Seekers Found by Douglas Gwyn

I read our meeting's copy of Douglas Gwyn's The Covenant Crucified: Quakers and the Rise of Capitalism and loved it. I kept it on my bedside table for months, intending to re-read it "immediately." Well, that didn't happen. Now it's been reprinted by Britain Yearly Meeting, and a copy is on order for me from Quaker Books, where it's out of stock (sigh). I can't wait! This time I really will re-read it.

In the meantime, I am posting the following brief excerpts from Gwyn's 2000 book, Seekers Found: Atonement in Early Quaker Experience. These quotes have been sitting around as a draft post for at least three months, waiting for me to come up with some kind of brilliant insight to tie it all together.

Well, that's not happening, either, so I'll offer this as a sampling in hopes that you'll read, or re-read, both of these books yourself.
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Page 367:
Truly, early Friends had emphasized strongly the present apocalypse of Christ's coming in terms of the light within. Any future coming was usually left unconfirmed. It was contrary to early Quaker witness to speculate upon future or past events. What mattered was to know the truth of Scripture's prophecy here and now.

Page 368:
In 1690, George Keith proposed to PhYM that membership should be limited to those who would give written testimony to key articles of Christian faith.... The demurral of the YM to act on his proposal only confirmed his unease... Keith was censured by the YM in 9/1692... on the basis of the disorderliness of his actions, rather than his beliefs. Keith and his followers responded with an expanded critique of the YM and Quaker political leadership. They cited anomalies such as oath-refusing Quakers administering oaths to non-Quakers and the Quaker government selling gunpowder to Indians and supplying the Crown with money and troops, despite Friends' well-established pacifist position. Finally, they denounced the rapid increase in slaveholding in the colony and called for its abolition.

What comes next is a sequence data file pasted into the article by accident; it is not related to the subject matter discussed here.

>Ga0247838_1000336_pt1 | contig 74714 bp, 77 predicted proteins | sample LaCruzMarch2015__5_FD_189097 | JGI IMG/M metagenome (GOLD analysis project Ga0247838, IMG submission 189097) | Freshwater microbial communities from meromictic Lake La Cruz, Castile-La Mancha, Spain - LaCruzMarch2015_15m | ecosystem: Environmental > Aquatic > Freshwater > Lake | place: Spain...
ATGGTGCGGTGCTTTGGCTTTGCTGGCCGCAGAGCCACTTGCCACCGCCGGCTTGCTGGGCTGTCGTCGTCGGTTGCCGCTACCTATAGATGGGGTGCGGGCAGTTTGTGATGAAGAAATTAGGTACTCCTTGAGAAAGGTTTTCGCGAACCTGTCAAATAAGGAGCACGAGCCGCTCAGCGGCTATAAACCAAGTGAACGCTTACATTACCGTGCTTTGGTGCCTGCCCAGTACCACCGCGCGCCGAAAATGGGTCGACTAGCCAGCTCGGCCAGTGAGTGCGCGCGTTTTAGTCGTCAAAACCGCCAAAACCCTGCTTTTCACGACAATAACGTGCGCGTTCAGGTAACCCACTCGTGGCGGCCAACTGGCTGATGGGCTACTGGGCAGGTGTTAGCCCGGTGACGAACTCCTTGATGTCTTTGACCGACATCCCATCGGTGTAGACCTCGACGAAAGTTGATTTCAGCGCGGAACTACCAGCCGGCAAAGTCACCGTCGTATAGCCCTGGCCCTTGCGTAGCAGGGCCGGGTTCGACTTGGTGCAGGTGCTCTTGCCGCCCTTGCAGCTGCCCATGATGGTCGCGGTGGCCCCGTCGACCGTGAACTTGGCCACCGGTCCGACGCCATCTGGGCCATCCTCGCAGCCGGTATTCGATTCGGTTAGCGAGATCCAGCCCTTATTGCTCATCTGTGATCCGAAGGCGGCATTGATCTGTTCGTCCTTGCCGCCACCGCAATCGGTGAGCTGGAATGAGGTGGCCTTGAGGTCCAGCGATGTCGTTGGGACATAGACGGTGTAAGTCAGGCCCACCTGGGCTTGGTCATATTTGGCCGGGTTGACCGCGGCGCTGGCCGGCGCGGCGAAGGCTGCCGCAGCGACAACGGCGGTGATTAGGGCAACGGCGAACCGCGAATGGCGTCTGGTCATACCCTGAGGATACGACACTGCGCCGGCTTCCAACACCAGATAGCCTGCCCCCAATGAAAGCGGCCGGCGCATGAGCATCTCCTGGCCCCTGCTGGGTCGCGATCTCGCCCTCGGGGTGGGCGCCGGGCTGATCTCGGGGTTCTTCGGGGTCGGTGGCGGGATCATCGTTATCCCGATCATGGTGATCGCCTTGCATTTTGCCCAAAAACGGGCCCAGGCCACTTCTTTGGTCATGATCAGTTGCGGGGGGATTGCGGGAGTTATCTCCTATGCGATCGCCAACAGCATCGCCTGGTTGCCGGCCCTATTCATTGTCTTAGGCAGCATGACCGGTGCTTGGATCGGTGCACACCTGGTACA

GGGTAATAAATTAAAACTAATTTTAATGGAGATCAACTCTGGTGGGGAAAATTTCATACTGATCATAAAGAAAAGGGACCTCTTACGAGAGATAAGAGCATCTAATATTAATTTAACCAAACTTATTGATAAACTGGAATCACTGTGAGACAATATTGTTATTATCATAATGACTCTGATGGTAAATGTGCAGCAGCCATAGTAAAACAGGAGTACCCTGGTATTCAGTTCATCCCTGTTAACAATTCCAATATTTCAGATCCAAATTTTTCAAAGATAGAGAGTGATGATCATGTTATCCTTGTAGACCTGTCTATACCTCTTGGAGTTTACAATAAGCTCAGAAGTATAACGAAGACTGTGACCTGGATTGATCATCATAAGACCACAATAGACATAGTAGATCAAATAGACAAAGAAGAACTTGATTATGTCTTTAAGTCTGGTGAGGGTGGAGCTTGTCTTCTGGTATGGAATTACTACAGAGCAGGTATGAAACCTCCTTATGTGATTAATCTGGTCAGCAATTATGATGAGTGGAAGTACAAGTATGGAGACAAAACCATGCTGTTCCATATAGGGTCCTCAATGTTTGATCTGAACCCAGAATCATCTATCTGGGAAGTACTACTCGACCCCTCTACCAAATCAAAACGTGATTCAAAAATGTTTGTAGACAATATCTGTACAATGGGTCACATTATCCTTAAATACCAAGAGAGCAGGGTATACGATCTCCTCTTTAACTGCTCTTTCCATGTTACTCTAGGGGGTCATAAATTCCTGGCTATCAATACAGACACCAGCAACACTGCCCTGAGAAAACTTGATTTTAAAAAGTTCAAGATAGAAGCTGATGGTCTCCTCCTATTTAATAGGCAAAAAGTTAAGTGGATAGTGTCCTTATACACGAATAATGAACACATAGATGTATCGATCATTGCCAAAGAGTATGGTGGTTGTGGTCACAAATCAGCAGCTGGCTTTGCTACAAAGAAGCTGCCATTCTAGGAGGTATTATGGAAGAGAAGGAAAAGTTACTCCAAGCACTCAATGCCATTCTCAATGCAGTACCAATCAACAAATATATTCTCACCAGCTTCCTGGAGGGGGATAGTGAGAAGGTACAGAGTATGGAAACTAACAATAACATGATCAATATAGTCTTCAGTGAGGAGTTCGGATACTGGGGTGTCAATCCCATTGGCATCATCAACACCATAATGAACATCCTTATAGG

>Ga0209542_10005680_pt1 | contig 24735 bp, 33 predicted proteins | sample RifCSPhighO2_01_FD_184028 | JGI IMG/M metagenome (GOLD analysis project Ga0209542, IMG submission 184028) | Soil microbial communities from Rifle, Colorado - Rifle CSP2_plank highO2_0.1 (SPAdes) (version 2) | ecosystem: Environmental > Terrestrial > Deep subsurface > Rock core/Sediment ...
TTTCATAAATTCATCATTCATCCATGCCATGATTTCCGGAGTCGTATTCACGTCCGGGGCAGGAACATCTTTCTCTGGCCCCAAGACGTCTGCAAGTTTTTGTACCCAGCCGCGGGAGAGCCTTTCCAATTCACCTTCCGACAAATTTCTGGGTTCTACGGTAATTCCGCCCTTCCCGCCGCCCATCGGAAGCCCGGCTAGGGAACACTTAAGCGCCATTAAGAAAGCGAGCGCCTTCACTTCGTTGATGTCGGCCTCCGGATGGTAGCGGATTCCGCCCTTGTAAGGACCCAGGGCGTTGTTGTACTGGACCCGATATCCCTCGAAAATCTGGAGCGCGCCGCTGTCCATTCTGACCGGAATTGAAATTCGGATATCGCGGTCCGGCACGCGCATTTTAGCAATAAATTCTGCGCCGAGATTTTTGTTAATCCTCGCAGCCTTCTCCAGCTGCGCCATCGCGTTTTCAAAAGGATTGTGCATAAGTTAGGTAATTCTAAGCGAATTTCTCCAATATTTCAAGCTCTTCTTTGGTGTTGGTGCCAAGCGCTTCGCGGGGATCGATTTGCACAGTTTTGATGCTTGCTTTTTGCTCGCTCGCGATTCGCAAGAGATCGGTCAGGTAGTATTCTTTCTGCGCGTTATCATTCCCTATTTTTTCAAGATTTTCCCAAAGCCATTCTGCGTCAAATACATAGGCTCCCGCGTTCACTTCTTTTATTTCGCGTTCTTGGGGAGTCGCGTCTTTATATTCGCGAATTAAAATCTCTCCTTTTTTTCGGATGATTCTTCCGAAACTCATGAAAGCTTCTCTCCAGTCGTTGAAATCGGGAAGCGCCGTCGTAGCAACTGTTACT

Page 370:
Pennsylvania Friends also resisted confronting the conflict between their faith and their political power. It was not until the 1750s and the French and Indian War that Friends finally admitted their position to be untenable and began to withdraw from colonial leadership. And after fending off decades of prophetic criticsm from the time of George Keith to that of John Woolman, Philadelphia Yearly Meeting finally renounced slavery in 1755. "Not until Friends had forgotten George Keith were they willing to endorse his reforms."

Page 371:
Over the course of the next century, a slow, subliminal drift took place among Friends. Some became more orthodox, reclaiming more biblically based doctrinal standards and beginning to see potential allies in the evangelical renewal movement of the wider church. Others found both apocalypse and atonement to be increasingly meaninglesss doctrines, even considering them to be ancient supersitions. These Friends came to view Christ more humanistically as a moral teacher and example. They found new allies among Deists, liberal humanists, Transcendalists, Uniteraians and others. Thus, we see the reconciliation between two types of Seekers - radical Protestant and incipient liberal - begin to break down by 1700 as the atonement drama of the early Quaker movement ended. Two streams of modern consciousness, so powerful in their personal and social dynamics, thus become enervatingly conflicted, even mutually destructive, as they move apart from one another. Therein lies the fall, the alienation, apostasy, and captivity of our modern consciousness.

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